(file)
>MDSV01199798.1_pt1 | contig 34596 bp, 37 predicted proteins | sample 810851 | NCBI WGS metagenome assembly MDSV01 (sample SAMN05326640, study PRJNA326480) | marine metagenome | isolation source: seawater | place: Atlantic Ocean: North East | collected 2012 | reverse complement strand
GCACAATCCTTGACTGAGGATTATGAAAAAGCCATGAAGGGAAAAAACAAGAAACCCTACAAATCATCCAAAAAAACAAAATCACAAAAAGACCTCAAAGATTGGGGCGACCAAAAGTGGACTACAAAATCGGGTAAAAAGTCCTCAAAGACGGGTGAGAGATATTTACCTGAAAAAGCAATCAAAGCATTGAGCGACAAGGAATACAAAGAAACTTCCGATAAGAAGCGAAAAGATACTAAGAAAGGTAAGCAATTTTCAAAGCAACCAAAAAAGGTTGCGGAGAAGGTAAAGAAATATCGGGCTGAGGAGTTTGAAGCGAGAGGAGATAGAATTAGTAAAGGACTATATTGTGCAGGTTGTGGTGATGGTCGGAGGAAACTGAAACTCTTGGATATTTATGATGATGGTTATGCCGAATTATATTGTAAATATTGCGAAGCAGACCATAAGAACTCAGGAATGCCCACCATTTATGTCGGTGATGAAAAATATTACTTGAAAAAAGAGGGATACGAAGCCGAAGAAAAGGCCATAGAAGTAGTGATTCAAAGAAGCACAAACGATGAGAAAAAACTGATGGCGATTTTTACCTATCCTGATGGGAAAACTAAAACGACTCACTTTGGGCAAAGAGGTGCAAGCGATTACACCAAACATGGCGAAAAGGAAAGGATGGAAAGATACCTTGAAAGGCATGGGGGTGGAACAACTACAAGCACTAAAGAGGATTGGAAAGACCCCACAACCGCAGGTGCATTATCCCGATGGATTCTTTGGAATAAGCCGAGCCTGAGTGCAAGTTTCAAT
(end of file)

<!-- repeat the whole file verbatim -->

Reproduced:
>MDSV01199798.1_pt1 | contig 34596 bp, 37 predicted proteins | sample 810851 | NCBI WGS metagenome assembly MDSV01 (sample SAMN05326640, study PRJNA326480) | marine metagenome | isolation source: seawater | place: Atlantic Ocean: North East | collected 2012 | reverse complement strand
GCACAATCCTTGACTGAGGATTATGAAAAAGCCATGAAGGGAAAAAACAAGAAACCCTACAAATCATCCAAAAAAACAAAATCACAAAAAGACCTCAAAGATTGGGGCGACCAAAAGTGGACTACAAAATCGGGTAAAAAGTCCTCAAAGACGGGTGAGAGATATTTACCTGAAAAAGCAATCAAAGCATTGAGCGACAAGGAATACAAAGAAACTTCCGATAAGAAGCGAAAAGATACTAAGAAAGGTAAGCAATTTTCAAAGCAACCAAAAAAGGTTGCGGAGAAGGTAAAGAAATATCGGGCTGAGGAGTTTGAAGCGAGAGGAGATAGAATTAGTAAAGGACTATATTGTGCAGGTTGTGGTGATGGTCGGAGGAAACTGAAACTCTTGGATATTTATGATGATGGTTATGCCGAATTATATTGTAAATATTGCGAAGCAGACCATAAGAACTCAGGAATGCCCACCATTTATGTCGGTGATGAAAAATATTACTTGAAAAAAGAGGGATACGAAGCCGAAGAAAAGGCCATAGAAGTAGTGATTCAAAGAAGCACAAACGATGAGAAAAAACTGATGGCGATTTTTACCTATCCTGATGGGAAAACTAAAACGACTCACTTTGGGCAAAGAGGTGCAAGCGATTACACCAAACATGGCGAAAAGGAAAGGATGGAAAGATACCTTGAAAGGCATGGGGGTGGAACAACTACAAGCACTAAAGAGGATTGGAAAGACCCCACAACCGCAGGTGCATTATCCCGATGGATTCTTTGGAATAAGCCGAGCCTGAGTGCAAGTTTCAAT